Increase in waiting lists for elective orthopaedic appointments during pandemic

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A new report on the impact of the pandemic on trauma and orthopaedics in Ireland has revealed that there was an increase of over 60% in those waiting 12 months or more for an elective orthopaedic appointment during the pandemic.

The analysis also revealed that general waiting lists for scheduled orthopaedic appointments increased by 15%.

The report from the RCSI National Clinical Programme for Trauma and Orthopaedic Surgery (NCPTOS) compared orthopaedic activity in hospitals in Ireland between March 2020 and February 2021 with the same period in the previous year. The aim of the report was to analyse the impact of COVID-19 on trauma and orthopaedic surgery and to identify the innovations that were introduced that have improved patient care and safety.

Scheduled orthopaedic care has always seen as discretionary within the system and the report found that there was a reduction of 27% in overall orthopaedic activity during the pandemic. Emergency orthopaedic activity fell by 10%. There was also a reduction in scheduled procedures taking place such as hip and knee arthroplasties.

Commenting, Mr David Moore, Joint Clinical Lead of NCPTOS, said: "Internationally, it has been reported that reduced and delayed presentations for non-COVID-19 illnesses have resulted in increased mortality and morbidity. For many orthopaedic patients, the impact of having surgery cancelled with no indication as to when it will be rescheduled has led to patients being critically compromised. It is imperative that those patients who have now been on a waiting list for a prolonged period of time are treated immediately."

The analysis also demonstrated that several initiatives introduced during the pandemic such as Virtual Trauma Assessment Clinics (VTAC) and an Active Clinical Triage (ACT) process had improved care and reduced costs for patients. VTAC allow patients to be assessed virtual for follow-up appointments at fracture clinics to ensure that only patients who require follow up appointments at the clinics are scheduled for same. The clinics have been successfully introduced in Scotland to reduce the burden on fracture clinics and the pandemic presented the opportunity for national implementation of VTAC across 18 sites in Ireland. This analysis found that VTAC sites have the potential for consultant orthopaedic surgeons to see an additional 8,000 patients per year at fracture clinics.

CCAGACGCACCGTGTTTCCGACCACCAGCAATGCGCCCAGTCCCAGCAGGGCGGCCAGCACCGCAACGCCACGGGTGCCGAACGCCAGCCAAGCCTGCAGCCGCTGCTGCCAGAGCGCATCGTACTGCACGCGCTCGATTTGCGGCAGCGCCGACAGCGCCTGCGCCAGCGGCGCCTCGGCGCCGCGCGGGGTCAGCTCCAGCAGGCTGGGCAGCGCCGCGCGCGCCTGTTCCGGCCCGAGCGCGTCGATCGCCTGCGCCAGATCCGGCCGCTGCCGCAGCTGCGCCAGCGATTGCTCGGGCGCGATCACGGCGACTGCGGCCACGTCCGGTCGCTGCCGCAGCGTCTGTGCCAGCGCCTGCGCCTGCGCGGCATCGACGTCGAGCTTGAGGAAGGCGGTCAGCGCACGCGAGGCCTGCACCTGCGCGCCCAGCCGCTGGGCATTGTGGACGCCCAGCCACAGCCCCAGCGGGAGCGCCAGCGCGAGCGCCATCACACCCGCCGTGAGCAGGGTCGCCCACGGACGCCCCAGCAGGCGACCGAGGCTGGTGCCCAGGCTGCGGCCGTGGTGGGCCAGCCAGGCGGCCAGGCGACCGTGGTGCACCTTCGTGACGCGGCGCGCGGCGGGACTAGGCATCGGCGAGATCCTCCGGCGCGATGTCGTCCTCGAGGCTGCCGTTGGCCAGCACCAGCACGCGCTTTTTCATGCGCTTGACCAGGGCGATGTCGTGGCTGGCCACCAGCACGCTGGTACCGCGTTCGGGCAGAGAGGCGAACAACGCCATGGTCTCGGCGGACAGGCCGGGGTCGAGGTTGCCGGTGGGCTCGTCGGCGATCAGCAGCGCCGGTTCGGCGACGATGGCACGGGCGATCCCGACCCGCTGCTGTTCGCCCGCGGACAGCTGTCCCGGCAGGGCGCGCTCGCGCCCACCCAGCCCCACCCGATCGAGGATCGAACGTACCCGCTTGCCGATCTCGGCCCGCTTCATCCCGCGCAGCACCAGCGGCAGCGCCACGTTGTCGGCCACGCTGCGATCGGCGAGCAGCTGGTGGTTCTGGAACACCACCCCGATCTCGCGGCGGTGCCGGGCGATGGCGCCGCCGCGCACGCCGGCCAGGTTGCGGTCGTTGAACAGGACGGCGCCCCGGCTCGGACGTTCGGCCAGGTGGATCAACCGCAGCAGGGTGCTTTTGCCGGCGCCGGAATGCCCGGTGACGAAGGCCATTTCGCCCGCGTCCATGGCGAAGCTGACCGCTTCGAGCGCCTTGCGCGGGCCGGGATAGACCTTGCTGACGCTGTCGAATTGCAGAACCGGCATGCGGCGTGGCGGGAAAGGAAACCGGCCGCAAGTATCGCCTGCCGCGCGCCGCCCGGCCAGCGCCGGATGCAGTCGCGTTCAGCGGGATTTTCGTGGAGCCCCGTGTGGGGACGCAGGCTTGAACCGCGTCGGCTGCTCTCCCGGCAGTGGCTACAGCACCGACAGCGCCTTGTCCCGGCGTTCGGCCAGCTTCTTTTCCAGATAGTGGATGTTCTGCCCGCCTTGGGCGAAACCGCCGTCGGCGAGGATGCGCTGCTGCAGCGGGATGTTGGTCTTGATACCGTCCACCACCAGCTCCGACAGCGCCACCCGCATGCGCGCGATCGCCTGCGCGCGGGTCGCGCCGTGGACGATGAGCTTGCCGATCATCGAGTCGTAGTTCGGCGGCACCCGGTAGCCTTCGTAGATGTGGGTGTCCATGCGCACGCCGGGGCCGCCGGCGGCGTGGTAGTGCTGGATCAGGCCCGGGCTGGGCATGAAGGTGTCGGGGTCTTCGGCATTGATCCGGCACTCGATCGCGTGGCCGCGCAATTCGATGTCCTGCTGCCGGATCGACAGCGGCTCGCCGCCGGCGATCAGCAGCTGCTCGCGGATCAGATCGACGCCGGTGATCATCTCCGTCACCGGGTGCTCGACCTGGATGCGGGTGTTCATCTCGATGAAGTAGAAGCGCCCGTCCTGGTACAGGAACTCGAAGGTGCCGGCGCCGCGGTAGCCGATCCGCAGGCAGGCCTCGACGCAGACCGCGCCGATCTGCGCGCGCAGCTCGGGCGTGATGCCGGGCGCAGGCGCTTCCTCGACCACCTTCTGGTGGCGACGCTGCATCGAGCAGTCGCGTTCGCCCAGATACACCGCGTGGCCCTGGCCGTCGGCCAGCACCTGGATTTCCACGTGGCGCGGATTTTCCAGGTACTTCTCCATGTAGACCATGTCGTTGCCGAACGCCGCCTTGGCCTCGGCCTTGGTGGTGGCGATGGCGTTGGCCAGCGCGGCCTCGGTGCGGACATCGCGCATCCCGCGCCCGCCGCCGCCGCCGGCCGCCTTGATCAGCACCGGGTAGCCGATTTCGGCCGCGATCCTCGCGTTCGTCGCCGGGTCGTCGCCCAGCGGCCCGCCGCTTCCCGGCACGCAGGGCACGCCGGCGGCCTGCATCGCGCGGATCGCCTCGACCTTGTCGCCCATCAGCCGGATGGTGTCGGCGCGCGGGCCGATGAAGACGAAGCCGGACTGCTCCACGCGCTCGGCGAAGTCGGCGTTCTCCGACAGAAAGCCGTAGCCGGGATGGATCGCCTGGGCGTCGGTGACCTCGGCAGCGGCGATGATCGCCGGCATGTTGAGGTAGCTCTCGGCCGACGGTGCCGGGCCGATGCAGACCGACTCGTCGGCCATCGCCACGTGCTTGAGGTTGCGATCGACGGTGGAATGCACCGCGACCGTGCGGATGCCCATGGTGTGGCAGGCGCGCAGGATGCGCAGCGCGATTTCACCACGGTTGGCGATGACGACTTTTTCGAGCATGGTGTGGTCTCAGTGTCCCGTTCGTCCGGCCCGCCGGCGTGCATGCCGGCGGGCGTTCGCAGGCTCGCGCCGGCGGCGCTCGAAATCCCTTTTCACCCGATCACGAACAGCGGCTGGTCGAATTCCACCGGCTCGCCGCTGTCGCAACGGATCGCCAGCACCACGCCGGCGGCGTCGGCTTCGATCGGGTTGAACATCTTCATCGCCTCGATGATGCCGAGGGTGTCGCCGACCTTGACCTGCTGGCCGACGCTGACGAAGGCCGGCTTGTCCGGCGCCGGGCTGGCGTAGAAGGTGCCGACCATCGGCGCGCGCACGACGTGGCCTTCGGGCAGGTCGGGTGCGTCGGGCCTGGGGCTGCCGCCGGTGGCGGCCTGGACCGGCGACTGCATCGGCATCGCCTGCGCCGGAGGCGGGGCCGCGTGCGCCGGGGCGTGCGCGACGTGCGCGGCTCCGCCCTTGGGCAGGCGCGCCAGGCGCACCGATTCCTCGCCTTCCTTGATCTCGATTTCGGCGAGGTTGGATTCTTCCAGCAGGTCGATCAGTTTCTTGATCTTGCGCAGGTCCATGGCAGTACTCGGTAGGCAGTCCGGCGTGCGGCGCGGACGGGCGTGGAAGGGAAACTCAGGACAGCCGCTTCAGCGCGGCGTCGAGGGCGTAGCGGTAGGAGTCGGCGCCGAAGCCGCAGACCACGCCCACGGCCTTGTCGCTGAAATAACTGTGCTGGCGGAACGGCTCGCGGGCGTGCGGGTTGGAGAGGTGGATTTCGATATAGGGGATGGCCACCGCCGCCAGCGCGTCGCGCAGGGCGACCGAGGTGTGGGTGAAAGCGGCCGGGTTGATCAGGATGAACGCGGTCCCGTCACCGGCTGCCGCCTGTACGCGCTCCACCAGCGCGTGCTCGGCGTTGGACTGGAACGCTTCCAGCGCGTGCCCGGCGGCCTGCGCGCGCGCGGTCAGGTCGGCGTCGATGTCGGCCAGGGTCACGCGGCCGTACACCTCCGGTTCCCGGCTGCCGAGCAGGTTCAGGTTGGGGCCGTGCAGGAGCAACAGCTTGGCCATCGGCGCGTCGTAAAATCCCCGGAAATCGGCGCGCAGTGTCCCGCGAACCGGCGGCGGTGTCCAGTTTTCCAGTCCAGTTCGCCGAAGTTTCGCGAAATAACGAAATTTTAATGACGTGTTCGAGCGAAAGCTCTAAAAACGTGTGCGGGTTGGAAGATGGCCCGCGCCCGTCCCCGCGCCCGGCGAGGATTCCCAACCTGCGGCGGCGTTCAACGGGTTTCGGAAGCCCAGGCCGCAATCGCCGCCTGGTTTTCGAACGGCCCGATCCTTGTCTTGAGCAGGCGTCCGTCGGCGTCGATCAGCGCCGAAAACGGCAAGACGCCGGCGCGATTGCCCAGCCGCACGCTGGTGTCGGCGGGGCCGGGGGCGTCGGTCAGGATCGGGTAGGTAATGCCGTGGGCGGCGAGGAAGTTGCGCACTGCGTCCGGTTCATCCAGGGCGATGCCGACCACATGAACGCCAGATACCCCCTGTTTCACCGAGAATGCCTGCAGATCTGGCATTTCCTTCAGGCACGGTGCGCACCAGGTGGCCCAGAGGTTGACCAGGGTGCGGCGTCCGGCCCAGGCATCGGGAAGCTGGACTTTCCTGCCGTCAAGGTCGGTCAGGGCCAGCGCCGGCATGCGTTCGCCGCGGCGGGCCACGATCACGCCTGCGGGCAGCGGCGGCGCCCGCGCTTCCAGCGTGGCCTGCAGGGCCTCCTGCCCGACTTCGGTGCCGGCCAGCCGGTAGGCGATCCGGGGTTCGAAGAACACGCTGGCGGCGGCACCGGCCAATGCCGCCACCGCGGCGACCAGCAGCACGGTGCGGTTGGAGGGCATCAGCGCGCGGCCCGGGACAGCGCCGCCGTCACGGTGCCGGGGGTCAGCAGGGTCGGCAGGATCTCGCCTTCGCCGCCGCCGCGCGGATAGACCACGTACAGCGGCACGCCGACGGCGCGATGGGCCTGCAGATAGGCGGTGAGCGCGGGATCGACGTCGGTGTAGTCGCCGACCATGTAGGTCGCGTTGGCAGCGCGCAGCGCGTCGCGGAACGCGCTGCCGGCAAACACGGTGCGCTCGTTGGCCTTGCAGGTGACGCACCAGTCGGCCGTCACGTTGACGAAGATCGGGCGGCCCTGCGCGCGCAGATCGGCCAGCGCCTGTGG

In October 2020, an ACT pilot was completed by the consultant paediatric orthopaedic surgeons from Children's Health Ireland (CHI) at Crumlin and Tallaght University Hospital. An ACT allows each patient referral to be screened to ensure patients are only booked to attend for a physical appointment if a clear clinical need has been identified. The pilot demonstrated the efficacy for ACT in managing waiting lists for orthopaedics as services return following the pandemic.

Mr Paddy Kenny, Joint Clinical Lead of NCPTOS, said: "The onset of the pandemic demonstrated the need for healthcare systems to adapt rapidly in a short period. We need to learn from the successful systems that were introduced as these have the potential to reform orthopaedic care for patients in Ireland and bring significant savings and increased efficiencies for the health system. Resources are needed, however, to ensure these services can be implemented and we strongly support the creation of additional orthopaedic consultant posts, as previously recommended by the HSE, to ensure the safe and efficient delivery of these services."

Professor Ronan O'Connell, President of RCSI, said: "The current pandemic has impacted heavily on health systems, making unprecedented demands on resources, but this has also allowed surgical teams to develop innovative solutions to maintain the services and even improve them in many cases. Trauma and orthopaedic teams around the country have introduced a number of innovative solutions including Virtual Fracture Clinics and Active Clinical Triage which have made a dramatic and lasting impact in relation to the delivery of patient care."

A previous report from the HSE had highlighted the need within orthopaedic surgery for an additional 80 consultant posts to be created to meet the increasing demand on the system. The analysis shows that there was little progress made during the pandemic on resourcing in the area. It was also found that the pandemic had a significant impact on surgical training. Due to the lack of procedures taking place in hospitals, trainees did not get the surgical experience required during the period which resulted in 20% of all trainees needing to extend their training by at least six months.

The speciality of trauma and orthopaedics is one of the largest surgical specialities in Ireland and accounts for 13% of the overall waiting list. It is responsible for one third of the acute bed days used and one third of acute surgical procedures performed annually.